The evidence indicated conclusively that the victim had to have died on Monday morning. The coroner's testimony was that, due to the degree of rigor mortis remaining in the victim's body, the murder must have been committed before 3:00 a.m., Tuesday morning, and probably sometime before Monday midnight. As previously mentioned, the time between Monday afternoon and Tuesday morning was accounted for by the presence in the home of other family members. Testimony also established that the home was inaccessible from about 11:30 a.m. Monday morning until early Monday evening. Also, that the victim was last seen in bed and was murdered in bed indicates that the murder occurred before he got out of bed on Monday morning. The victim was not seen alive by any family member after Monday morning. Finally, a new, large blood stain was observed in the bedroom for the first time on Monday night, when a rug which had been placed over it was accidentally kicked aside. The witness was positive that the blood was not there the day before.
With these factors in view, appellant's presence and activities in the home Monday morning have very powerful significance. Due to her anxiety from the welfare office meeting, appellant's wife returned home about 11:15 on Monday morning. She discovered that all the doors in the house were locked, and the door to which she had a key was double-locked from the inside. This was most unusual, and there were several witnesses who said that appellant never bothered to lock the doors while he was home during the day. The wife knocked loudly and called out minutes before appellant finally answered from the top of the stairway next to the upstairs bedroom. After some five minutes passed, he opened the back kitchen door, but just as the wife entered, appellant suggested that they go for a drive. The wife observed that he was covered with sweat. She also noticed that the back porch and the basement steps, over which DeWayne's body was moved, had just been washed. Both the porch and steps were still wet. The only conclusion which a reasonable juror could draw from such facts is that appellant was, that very morning, engaged in cleaning up evidence of his crime.
Later that day, when the children came home from school, they found all the doors locked; one of them had a key which he tried. As earlier, the key would not work and the inside lock was observed to be on. Their testimony was that the doors were always kept unlocked for them. It becomes obvious that appellant wanted absolute control of the premises so that his clean-up efforts would remain undetected. Further, appellant denied that he double-locked the front door and stated that the front door was not double-locked at all on Monday. However, several witnesses testified to the contrary, including two who had keys to that door. Therefore, instead of merely impeaching his credibility, this transparent testimony was most inculpatory.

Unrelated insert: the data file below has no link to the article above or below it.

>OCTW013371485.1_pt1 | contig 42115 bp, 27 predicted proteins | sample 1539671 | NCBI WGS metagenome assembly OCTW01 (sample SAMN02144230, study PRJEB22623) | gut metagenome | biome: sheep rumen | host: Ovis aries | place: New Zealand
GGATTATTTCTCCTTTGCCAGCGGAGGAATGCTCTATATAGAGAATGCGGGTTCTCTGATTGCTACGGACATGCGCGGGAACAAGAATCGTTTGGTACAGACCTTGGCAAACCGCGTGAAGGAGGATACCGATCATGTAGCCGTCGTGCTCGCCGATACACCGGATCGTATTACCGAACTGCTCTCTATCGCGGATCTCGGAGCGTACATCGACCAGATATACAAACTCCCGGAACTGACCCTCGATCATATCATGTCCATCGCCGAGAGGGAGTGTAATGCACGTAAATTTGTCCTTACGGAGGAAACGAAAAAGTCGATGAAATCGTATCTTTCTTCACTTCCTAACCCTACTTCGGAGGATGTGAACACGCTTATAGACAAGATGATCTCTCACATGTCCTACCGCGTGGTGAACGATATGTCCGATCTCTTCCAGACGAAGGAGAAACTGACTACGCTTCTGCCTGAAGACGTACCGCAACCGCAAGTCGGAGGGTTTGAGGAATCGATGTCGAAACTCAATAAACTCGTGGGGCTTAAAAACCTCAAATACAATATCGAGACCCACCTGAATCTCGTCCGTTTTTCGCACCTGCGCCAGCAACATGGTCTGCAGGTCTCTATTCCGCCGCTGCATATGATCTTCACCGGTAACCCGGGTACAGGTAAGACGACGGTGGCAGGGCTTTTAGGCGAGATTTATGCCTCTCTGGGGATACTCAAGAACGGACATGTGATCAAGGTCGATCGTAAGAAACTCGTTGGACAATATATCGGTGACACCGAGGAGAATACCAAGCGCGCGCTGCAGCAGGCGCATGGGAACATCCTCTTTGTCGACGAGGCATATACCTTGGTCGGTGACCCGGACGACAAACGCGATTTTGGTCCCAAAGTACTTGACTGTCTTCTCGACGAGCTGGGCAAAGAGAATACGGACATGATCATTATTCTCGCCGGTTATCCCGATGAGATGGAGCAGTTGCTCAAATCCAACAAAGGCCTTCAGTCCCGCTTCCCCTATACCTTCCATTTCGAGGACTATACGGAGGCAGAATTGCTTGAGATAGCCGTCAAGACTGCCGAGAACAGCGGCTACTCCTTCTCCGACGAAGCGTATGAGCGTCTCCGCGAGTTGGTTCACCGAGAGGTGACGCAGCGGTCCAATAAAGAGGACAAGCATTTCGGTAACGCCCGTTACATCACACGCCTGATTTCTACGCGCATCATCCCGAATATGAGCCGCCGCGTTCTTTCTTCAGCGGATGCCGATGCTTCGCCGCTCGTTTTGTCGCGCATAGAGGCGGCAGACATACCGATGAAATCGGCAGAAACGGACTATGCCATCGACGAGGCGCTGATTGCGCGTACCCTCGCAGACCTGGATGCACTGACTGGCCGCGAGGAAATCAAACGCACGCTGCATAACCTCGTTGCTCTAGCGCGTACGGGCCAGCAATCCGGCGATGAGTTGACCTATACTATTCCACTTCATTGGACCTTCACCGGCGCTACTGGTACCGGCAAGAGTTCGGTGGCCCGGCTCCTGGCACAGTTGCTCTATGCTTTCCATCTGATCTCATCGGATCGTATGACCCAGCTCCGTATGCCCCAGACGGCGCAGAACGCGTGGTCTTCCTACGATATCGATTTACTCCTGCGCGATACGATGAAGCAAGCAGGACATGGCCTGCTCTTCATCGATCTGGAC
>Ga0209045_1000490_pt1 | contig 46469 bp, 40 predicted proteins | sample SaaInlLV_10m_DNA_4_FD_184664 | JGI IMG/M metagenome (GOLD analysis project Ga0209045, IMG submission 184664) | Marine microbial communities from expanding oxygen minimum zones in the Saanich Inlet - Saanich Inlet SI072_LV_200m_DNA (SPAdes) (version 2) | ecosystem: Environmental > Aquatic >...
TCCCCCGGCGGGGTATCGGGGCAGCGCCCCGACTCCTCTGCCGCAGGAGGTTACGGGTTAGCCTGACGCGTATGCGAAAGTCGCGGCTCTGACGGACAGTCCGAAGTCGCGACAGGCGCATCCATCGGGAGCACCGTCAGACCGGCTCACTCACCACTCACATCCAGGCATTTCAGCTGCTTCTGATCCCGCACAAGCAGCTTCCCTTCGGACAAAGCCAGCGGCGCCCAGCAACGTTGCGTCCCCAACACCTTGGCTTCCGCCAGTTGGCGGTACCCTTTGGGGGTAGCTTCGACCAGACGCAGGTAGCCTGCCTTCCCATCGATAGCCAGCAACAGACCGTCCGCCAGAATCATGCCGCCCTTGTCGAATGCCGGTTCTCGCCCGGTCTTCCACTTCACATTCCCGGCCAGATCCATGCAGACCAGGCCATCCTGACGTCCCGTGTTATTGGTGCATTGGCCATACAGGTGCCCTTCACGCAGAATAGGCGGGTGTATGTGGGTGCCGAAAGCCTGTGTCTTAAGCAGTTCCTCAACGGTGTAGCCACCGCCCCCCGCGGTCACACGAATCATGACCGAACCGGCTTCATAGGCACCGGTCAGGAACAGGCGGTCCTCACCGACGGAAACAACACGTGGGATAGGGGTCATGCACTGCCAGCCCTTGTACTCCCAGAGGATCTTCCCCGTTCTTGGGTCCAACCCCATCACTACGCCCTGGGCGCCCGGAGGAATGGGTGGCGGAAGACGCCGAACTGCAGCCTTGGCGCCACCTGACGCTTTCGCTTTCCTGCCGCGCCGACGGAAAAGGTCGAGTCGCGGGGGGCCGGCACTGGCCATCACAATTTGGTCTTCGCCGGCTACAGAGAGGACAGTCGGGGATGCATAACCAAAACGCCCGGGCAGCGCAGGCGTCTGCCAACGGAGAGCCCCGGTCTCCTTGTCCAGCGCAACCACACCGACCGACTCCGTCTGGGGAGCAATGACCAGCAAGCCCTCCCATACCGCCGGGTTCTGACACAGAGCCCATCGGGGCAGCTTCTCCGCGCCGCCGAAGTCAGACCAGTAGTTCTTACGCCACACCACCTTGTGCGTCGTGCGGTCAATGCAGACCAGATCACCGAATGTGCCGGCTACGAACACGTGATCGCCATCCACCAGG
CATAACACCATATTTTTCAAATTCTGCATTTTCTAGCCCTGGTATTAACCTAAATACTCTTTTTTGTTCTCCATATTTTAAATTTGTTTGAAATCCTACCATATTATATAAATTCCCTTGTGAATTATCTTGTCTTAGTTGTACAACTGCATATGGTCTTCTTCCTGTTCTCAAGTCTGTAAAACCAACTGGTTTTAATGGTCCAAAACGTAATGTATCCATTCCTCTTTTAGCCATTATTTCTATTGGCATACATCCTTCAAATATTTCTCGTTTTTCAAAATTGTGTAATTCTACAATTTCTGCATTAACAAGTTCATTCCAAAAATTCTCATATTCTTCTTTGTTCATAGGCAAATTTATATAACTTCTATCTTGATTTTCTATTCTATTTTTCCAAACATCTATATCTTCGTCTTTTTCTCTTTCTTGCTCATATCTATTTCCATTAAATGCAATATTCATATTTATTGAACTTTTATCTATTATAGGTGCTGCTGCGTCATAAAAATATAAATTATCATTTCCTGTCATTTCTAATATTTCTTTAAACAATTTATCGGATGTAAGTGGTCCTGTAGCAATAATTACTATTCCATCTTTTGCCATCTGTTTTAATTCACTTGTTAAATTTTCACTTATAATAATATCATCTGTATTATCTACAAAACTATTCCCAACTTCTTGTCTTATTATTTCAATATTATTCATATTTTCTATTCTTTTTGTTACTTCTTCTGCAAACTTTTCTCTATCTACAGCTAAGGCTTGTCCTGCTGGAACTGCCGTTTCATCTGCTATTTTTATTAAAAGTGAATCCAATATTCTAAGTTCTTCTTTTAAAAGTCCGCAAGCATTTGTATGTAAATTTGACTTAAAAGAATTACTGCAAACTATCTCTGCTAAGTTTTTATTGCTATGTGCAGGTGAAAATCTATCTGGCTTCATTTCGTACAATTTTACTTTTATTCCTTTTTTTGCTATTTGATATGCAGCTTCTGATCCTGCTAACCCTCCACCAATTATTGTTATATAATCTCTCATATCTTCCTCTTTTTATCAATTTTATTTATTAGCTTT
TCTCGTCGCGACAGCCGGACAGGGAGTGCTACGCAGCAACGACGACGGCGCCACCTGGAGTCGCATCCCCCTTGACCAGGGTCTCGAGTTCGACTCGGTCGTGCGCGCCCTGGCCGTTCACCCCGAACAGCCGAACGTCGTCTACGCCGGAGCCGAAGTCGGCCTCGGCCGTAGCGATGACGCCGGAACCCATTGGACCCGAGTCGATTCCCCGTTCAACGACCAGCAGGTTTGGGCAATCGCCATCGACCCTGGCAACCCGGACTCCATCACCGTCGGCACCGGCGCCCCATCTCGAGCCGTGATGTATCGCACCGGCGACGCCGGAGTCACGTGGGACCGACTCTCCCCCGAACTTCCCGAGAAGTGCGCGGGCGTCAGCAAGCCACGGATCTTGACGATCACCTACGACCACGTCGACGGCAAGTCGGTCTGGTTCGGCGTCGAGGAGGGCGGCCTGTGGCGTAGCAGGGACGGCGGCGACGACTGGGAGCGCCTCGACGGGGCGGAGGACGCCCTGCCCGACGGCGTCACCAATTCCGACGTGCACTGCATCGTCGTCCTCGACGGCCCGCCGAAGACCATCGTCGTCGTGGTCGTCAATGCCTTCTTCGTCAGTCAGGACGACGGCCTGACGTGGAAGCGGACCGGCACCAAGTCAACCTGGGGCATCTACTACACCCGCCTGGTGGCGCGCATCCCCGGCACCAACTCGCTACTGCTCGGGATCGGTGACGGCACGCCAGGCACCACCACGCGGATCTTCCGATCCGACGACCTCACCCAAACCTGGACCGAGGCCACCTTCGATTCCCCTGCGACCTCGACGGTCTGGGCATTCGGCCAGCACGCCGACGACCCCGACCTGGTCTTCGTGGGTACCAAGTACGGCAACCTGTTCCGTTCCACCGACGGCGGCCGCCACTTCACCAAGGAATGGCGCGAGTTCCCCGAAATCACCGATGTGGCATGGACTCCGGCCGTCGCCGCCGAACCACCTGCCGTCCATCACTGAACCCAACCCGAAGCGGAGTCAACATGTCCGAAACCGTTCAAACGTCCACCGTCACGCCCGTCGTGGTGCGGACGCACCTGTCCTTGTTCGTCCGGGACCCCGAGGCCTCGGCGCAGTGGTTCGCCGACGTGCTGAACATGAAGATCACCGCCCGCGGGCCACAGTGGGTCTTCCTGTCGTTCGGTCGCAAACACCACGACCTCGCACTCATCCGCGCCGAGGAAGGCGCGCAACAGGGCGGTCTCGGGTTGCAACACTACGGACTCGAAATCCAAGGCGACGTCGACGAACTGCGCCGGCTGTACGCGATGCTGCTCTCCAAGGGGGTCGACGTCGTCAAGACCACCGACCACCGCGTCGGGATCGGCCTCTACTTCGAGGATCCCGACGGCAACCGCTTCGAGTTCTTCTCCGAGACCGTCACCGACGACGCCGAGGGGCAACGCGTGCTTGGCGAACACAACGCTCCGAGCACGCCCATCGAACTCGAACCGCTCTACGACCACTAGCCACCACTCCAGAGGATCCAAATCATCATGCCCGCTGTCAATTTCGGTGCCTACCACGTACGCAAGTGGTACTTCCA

The basement had only one entrance which was an outside door in the back of the house. The family always kept this door locked since family valuables were stored there. There were only two keys to the lock, which were possessed by appellant and his wife. Also, police officers testified that because this door was improperly fastened to the bottom hinge, it required two of them to lock the door; one to lift it into place, and the other to engage the lock. However, appellant, because of his unusual strength, customarily opened and closed this door by himself. It is apparent that the body had been placed in the basement shortly after the murder and remained unmoved until discovery. When the body was discovered on Tuesday afternoon, it was observed that the door had not been, in any way, forced open. Further, this was the first time that the door had been observed open since Sunday night, when appellant locked it. Thus, access to the area where the body was kept, during the time of its keeping, was controlled by only one person.
The most convincing and direct of all evidence presented was the blood-splattered shirt found discarded, along with a pair of pants, about a block from the home. The wife's strong and unequivocal testimony established the uniqueness of this particular shirt. It had unusual stitching, and was purchased by the wife as a gift for appellant. She had seen him wear it many times. She also identified appellant's needlework in various alterations on the pants. An area store security guard testified that she had observed appellant wearing a similar shirt. The undeniable inference is that appellant's clothing was worn during the commission of the murder and then disposed of as part of the general clean-up of evidence.
The small portion of the wife's testimony considered inadmissible could hardly have permeated the foregoing evidence. Nor did it constitute the only evidence as to the intense animosity and hostility between the appellant and the victim. Other testimony about their relationship established that bitterness existed between them. One witness asserted that the victim "didn't get along with him [appellant] too well. He didn't like his ways." Another stated "They didn't like each other. They always argued, and he [appellant] didn't want DeWayne staying there and things would come up missing." Also, the wife's untainted testimony described particulars of what can only be described as a bitter, ongoing feud between the victim and appellant. It could easily be concluded that murder resulted from their relationship.
After reviewing the balance of the untainted evidence, it must be concluded that the Williams test is more than met. Surely, there could be no reasonable doubt in any juror's mind that Abdallah Rahman, a.k.a. Leroy Smiley, brutally murdered his stepson. Accordingly, I would affirm the judgment of the court of appeals.
DOUGLAS, J., concurs in the foregoing dissenting opinion.